Ensuring that mental health services are readily available to address crisis situations is an ongoing challenge facing service providers. In New Hampshire, the state has in recent years focused its energies on developing a hub-and-spoke network of community mental health providers in its efforts to improve access points for those requiring services. In some cases, however, it may be necessary to bring the hub to those facing acute situations, and it’s a promising development that additional funding will enable the formation of mobile mental health units throughout the state, including in this area.

Last week, the Executive Council approved $52.4 million of additional spending for the state’s community mental health centers. The share of that earmarked for Monadnock Family Services, this region’s center, will enable it, once plans are approved by the state, to launch a mobile crisis response team here, hopefully by the end of the current fiscal year. According to Phil Wyzik, the organization’s CEO, the two-person team will meet people having a mental health or substance use crisis where they are, whether at home or some other location, not only to address the immediate need, but also to help direct those in crisis to the additional resources they may need afterward.

An added benefit is that the mental health units may reduce statewide and local demand on hospital emergency rooms, which are often where people in crisis situations are now sent for help. This will be particularly welcome at a time when the state has been struggling with a shortage of psychiatric beds at designated receiving institutions. That shortage has led to a shameful warehousing of mental health patients in ERs until spaces at the designated institutions open up, in some cases for prolonged periods that the N.H. Supreme Court recently ruled are unlawful.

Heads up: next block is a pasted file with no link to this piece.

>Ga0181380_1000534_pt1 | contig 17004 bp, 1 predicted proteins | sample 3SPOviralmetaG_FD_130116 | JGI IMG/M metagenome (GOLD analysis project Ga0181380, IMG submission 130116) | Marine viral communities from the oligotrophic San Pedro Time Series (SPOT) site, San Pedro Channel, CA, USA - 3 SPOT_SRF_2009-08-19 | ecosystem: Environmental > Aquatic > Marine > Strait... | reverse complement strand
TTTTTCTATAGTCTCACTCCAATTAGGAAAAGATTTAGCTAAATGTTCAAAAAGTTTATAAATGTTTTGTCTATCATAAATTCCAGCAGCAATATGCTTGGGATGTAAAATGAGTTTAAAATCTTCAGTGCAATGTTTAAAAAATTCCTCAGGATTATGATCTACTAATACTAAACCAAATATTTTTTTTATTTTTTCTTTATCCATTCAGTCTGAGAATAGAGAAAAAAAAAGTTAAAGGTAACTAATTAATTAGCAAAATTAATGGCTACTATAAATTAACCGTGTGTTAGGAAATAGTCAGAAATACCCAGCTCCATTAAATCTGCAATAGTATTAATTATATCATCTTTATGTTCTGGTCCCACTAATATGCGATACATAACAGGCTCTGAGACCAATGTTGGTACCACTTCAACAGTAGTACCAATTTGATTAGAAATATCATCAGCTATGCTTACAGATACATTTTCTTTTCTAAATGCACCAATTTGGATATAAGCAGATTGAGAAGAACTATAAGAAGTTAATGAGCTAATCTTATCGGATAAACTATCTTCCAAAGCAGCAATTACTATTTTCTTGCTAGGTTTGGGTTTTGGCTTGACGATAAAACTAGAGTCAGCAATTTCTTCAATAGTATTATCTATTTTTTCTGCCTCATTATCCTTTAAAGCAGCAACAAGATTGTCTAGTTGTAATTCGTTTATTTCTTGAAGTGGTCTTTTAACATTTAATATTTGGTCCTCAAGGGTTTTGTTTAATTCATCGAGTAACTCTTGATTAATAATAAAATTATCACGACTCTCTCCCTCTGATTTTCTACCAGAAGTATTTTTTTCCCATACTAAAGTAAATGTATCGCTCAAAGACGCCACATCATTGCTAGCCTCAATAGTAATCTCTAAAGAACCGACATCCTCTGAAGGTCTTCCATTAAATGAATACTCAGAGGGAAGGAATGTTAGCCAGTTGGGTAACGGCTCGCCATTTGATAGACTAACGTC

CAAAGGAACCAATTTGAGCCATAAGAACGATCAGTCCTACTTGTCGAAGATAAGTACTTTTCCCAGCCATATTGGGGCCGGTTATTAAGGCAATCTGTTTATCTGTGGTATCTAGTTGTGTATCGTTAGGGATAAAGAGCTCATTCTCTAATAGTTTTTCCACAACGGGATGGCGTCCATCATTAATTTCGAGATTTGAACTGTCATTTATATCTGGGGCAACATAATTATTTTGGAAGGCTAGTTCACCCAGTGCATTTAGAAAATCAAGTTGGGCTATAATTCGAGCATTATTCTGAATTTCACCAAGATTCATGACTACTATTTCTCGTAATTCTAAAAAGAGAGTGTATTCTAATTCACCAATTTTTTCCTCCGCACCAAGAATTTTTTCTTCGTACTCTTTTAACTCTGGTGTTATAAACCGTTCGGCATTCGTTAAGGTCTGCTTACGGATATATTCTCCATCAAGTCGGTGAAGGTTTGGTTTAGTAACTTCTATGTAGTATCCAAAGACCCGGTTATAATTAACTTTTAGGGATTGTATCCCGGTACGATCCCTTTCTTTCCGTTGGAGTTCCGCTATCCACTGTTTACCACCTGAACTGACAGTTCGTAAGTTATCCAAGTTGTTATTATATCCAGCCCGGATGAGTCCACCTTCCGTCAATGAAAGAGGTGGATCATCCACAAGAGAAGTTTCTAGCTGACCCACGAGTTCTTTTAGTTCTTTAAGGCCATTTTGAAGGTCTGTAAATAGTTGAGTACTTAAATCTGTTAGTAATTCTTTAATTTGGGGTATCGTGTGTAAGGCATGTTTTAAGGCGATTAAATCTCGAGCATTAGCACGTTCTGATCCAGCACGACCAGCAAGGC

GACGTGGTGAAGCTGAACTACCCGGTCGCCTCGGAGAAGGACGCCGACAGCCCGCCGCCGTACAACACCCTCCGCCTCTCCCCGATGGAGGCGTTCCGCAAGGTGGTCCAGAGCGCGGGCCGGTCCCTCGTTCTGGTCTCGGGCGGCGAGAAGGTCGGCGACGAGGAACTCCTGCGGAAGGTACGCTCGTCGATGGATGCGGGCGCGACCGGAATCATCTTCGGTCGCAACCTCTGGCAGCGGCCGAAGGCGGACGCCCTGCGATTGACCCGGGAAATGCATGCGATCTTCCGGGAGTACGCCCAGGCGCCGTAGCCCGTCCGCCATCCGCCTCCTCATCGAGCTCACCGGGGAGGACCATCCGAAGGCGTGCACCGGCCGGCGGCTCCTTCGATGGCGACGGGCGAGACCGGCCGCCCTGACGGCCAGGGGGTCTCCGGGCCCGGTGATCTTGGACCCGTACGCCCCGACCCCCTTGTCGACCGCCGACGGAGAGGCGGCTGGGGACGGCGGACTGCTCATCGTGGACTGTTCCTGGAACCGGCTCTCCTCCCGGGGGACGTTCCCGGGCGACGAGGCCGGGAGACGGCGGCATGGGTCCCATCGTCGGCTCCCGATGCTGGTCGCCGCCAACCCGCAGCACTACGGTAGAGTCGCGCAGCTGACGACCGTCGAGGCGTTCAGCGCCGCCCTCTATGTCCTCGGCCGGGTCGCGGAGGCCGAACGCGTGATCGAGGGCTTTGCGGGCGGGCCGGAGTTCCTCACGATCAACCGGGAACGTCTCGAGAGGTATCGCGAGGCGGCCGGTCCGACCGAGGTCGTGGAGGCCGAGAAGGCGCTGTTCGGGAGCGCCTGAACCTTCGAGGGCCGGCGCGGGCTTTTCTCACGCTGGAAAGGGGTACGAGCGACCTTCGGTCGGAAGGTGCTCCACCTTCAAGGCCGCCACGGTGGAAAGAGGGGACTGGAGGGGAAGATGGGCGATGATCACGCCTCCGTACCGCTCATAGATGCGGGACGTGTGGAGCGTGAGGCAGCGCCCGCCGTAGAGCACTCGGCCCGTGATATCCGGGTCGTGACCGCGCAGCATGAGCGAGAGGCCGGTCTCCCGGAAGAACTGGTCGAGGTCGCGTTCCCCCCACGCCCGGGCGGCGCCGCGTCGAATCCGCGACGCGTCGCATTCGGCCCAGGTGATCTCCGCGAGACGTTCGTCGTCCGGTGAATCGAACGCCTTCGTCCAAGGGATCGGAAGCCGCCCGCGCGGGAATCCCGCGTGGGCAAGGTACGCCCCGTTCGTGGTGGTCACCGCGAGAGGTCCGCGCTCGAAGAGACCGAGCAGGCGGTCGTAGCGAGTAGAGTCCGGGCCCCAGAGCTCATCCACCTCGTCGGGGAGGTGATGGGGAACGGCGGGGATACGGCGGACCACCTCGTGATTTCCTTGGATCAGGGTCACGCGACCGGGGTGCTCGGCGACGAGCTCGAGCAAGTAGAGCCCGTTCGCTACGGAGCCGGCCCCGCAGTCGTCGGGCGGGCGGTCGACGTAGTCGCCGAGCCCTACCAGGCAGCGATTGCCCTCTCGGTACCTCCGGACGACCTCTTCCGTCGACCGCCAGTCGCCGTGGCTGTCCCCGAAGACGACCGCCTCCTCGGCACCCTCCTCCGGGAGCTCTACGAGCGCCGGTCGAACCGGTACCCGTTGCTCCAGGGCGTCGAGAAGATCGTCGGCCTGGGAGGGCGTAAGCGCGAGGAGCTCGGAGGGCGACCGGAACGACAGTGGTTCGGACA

The additional funding approved by the Executive Council — 90 percent of which is coming from the state, with the balance being federally funded — will also be used by the community mental health centers for other needs. Each center will be able to add six supported-housing beds, an employment counselor and services for those with a hearing loss. Every bit of help from the state is needed. The ravages of opioid and other substance use was a critical and growing concern even before the COVID-19 pandemic. And, as Wyzik observed to The Sentinel, since its onset people “have been under more stress and disruption,” contributing to nationwide increases in suicide rates, drug abuse and violence.

Even with the additional funding, the launch of the mobile mental health units still faces a significant challenge that bedevils the region, state and nation in tackling growing mental health needs — the shortage of mental health professionals. According to the most recent data from the Kaiser Family Foundation, only 45 percent of New Hampshire’s need for such professionals was being met as of last September. The result, Wyzik says, is that “it’ll be a significant challenge” for MFS to get its new unit launched.

Though it doesn’t immediately address that intractable problem, the additional funding to help launch mobile mental health units around the state and expand some additional services promises to be money well spent. Significant challenges to delivering the level of mental health care needed in New Hampshire will remain and must be met. But, as Wyzik stated, the state’s “investment for this kind of service is essential.”

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